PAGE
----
It was hard to move through all of the people in this place, and pushing and shoving was the norm. I thought it was filled to capacity, but after shopping for several hours I realised how wrong I was. People pushed with no concern for consequences, and at times we would be pushed off balance by someone trying to barge through the crowds.
Each stall in the main markets were formed from little square booths of iron and wire, and sold every type of clothing imaginable. Shoes, shirts, pants, jackets, sweaters, and underwear. Toys, baby clothes and even food was for sale here. I even saw parrots, snakes and other animals on offer. And everything was cheap.
People had come from all over the country to buy from these markets. Many people however, had come here to buy for their shop. They would pull or push huge trolleys filled with bags of clothing. It was almost miraculous that they could move through such an inundation of people. These purchased goods were to be resold for much higher prices back at their shops.
Each of us had our own agenda for what we wanted to purchase. Vicky, who had been here before, was our guide through the chaos. She returned a few items she had bought last time and bought some clothes for herself and others as gifts.
Both girls were looking for some new jeans, wanting to try them on before buying them. There were no dressing rooms here, so in preparation they had worn running pants underneath their clothes. I liked their idea, so I too tried on my pants before buying them, arguing that my long underwear was somewhat similar to the girls’ running pants. The embarrassment of the girl in the stall and the number of looks I received during this process told me that apparently this was not a very common process. The pants fit however, so I bought them.
Shopping with girls is always a slower process than with guys. If I like something I buy it. Simple and quick. The girls, and more power to them, have to decide not only if they like it, but whether they have too many of that particular colour, if it is too similar to their friends’ clothes, what other clothes will go with this new potential item, and many other decisions that all slow the process down to a snails pace.
This time I did not mind that it was so slow, because it was a great opportunity to listen to the Spanish as they spoke. During this time I learned many new words relating specifically to shopping, clothes, and colours. It was quite enlightening, and in the end I walked out with a pair of pants, two shirts and a sweater, all of which I had tried on to be sure they fit me.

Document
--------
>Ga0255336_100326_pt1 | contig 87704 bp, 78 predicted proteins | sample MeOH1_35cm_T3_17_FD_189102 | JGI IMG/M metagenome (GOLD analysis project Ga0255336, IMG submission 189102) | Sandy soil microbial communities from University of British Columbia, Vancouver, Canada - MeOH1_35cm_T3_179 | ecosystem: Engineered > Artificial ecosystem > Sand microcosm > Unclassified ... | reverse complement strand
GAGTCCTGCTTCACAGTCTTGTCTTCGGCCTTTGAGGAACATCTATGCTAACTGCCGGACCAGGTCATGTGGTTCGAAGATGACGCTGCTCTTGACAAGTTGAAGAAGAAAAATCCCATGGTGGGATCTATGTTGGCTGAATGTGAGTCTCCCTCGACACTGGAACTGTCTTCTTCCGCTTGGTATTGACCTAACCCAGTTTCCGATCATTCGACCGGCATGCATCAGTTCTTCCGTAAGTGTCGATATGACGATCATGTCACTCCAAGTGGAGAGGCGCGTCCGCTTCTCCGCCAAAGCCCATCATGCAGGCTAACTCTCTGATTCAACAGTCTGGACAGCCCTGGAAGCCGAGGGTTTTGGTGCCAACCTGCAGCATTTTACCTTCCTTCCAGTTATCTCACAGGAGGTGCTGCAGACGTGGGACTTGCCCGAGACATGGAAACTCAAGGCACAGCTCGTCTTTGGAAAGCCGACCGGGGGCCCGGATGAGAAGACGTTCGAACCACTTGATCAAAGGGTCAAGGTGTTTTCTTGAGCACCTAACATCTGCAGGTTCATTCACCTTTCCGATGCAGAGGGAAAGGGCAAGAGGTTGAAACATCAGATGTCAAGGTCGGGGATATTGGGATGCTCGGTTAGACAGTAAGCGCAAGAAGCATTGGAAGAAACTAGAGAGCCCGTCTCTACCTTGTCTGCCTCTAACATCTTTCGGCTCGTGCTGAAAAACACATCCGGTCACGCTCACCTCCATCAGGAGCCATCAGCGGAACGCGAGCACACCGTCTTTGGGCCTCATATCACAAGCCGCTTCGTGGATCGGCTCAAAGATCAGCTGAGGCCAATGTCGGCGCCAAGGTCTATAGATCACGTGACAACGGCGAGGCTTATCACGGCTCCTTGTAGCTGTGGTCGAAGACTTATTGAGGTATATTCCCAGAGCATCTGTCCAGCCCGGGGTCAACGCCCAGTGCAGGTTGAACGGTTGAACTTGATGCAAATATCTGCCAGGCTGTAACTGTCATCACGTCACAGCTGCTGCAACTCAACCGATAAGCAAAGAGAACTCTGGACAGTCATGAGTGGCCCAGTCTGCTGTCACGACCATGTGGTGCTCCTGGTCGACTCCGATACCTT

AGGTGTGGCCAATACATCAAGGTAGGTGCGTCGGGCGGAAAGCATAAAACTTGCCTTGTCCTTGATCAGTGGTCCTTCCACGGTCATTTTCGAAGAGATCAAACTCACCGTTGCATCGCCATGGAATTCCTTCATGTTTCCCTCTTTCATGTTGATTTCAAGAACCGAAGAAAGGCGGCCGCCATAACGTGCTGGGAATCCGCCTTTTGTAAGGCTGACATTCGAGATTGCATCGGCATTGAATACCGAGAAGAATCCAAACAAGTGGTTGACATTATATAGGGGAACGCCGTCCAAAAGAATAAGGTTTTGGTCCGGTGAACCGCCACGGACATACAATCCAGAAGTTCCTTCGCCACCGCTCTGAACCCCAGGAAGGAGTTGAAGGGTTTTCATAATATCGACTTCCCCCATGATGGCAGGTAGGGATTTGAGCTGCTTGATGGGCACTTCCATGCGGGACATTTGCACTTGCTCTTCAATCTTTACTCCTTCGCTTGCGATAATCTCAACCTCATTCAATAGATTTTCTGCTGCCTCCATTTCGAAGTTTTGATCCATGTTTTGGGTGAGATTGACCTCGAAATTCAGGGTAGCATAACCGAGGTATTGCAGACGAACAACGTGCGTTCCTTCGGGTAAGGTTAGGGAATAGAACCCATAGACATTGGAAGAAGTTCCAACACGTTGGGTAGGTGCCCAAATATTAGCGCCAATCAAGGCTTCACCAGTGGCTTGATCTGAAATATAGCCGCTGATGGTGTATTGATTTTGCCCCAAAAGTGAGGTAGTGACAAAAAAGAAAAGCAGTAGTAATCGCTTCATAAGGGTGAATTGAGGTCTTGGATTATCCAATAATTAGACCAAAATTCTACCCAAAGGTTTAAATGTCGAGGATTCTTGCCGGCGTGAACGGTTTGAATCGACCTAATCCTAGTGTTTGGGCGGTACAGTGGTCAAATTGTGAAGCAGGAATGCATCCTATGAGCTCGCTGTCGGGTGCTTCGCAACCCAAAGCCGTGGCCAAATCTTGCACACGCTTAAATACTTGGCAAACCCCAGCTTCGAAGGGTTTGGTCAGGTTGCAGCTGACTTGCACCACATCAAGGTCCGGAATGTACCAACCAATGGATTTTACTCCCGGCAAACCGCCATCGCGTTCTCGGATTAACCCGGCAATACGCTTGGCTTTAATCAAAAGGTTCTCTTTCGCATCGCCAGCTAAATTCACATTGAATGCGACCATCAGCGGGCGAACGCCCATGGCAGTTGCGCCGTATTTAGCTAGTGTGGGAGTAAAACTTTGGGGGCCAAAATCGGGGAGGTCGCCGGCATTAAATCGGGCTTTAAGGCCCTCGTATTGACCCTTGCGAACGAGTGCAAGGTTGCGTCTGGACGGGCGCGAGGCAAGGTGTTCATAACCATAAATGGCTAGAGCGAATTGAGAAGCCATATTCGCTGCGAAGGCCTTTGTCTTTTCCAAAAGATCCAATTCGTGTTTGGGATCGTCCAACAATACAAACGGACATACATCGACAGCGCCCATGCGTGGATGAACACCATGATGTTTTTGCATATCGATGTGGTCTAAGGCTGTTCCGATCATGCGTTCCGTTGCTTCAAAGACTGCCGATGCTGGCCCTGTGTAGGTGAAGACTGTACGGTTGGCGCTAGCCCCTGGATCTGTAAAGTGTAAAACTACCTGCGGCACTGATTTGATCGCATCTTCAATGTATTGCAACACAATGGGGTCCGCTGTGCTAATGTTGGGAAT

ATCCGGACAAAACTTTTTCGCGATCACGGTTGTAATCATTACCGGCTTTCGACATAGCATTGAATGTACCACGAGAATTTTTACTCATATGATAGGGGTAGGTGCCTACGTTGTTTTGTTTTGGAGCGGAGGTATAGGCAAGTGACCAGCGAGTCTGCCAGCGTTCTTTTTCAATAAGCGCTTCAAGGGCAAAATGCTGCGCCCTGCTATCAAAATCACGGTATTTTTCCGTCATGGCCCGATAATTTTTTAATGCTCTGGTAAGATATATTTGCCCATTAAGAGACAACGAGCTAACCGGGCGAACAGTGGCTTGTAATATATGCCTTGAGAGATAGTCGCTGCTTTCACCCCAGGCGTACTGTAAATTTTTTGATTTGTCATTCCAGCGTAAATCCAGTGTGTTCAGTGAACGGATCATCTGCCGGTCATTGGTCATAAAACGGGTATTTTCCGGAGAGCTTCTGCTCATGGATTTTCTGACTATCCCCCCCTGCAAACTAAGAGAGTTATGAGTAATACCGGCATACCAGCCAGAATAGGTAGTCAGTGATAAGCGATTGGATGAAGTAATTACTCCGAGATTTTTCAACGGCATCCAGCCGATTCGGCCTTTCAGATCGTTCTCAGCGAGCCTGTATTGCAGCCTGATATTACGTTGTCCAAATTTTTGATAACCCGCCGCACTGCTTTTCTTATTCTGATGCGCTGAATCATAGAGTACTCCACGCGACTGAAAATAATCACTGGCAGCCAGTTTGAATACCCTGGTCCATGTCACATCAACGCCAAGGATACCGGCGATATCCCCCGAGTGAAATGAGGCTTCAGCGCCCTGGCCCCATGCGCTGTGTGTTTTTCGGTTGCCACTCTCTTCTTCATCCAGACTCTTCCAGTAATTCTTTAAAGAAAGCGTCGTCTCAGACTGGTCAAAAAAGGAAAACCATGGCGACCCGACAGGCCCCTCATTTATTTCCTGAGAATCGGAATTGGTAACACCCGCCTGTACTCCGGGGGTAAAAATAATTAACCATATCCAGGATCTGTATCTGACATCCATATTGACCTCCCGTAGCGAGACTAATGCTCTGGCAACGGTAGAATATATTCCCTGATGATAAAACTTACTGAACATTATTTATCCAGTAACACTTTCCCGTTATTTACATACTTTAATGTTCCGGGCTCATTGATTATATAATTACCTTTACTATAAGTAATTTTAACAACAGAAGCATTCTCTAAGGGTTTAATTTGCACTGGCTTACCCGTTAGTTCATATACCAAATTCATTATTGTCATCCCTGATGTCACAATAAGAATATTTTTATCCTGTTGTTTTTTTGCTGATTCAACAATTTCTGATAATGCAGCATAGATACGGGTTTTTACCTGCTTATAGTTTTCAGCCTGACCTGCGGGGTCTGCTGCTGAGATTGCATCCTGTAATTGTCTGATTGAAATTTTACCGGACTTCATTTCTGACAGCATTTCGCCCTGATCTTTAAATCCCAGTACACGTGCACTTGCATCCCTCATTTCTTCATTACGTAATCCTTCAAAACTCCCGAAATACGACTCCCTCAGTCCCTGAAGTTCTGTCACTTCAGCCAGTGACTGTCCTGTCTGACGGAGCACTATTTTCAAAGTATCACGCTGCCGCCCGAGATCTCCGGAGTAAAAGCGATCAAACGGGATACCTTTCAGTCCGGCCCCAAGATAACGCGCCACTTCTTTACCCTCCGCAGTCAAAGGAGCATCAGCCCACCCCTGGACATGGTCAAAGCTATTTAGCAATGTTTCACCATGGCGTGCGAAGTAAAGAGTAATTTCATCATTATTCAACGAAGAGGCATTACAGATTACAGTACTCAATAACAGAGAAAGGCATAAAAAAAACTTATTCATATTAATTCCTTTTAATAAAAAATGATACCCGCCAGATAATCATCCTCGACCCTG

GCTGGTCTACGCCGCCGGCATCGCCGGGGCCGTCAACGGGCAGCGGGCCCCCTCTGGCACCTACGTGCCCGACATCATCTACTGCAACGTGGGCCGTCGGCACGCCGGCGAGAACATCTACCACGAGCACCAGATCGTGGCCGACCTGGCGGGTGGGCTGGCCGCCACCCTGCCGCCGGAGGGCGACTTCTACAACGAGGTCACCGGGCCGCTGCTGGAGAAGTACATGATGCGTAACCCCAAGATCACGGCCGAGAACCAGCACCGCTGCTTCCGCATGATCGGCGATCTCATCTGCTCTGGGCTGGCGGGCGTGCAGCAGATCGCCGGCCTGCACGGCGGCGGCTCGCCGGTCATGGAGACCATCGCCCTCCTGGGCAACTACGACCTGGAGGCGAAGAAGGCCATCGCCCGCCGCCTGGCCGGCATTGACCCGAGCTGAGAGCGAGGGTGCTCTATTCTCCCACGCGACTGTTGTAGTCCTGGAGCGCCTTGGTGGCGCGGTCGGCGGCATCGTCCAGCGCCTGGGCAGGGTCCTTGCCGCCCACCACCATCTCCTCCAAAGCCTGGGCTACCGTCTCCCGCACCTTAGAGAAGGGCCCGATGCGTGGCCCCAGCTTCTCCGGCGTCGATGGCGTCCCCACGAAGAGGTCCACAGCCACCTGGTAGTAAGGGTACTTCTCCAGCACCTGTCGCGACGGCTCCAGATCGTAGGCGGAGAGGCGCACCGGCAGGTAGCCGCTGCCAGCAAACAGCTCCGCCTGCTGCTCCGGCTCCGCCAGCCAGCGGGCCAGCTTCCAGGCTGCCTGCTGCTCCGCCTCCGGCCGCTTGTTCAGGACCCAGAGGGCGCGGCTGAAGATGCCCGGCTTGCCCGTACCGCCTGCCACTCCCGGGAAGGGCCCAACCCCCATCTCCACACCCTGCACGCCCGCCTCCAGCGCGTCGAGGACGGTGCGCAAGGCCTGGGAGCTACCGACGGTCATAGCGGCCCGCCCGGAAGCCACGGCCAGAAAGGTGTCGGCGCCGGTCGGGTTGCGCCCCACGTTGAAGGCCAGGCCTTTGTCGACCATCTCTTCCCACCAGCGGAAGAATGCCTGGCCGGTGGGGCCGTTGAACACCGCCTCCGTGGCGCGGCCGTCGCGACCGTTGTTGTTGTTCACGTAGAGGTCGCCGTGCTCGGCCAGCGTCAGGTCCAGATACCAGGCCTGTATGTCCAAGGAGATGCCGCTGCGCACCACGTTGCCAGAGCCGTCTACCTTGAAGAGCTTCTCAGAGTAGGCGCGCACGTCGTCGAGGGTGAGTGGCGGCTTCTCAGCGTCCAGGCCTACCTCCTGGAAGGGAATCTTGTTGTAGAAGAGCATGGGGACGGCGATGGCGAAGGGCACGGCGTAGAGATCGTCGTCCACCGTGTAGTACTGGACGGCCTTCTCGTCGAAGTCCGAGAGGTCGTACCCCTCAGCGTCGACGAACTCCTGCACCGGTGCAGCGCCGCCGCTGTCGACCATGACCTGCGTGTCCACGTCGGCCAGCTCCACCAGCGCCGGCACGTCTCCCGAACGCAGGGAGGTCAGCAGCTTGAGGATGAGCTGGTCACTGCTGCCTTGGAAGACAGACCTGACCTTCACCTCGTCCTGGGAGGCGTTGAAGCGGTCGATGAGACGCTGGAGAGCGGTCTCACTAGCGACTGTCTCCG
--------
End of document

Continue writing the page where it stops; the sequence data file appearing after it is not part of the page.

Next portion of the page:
Shopping completed, Vicky calls her mum to reaffirm that we have not been mugged and we head off toward the bus stop to go home. It is freezing cold outside as we make our way along the narrow edge of the road. There is no sidewalk for us, and the cars moving past only add to our dangers. Although the carparks are safe from cars, muggers from the surrounding slums often lie in wait for the unwary. So we persist along the road.
After a number of conversations we discover the location of our bus stop. It is an un-posted corner. Here we wait, staring at a darkened car park in one direction and a slum only metres away in the other. Between them both sits the road we had walked, choked with cars, buses and trucks as people head home from the markets.
Our journey home takes us through many poorly lit and very tough looking neighbourhoods and over some very rough roads. We are all tired now and after a change of buses we are glad to make it back home. I leave the girls at their place and walk the forty minutes it takes to get back to my hostel.
It was a shopping trip to remember. The night markets.
NOTE: This took place near the beginning of May, 2004, and was a lot of fun as well as being quite dangerous. I did not get to take any photos at all during the time because of the danger it posed both to me and to the girls I was with. There were many amazing sights however, not the least of them being seeing people hanging off the side and out of the doors of a dilapidated old bus as it drove past us. Perhaps there will be an opportunity to return and take photos, but even if not, the memories will remain with me for a long time.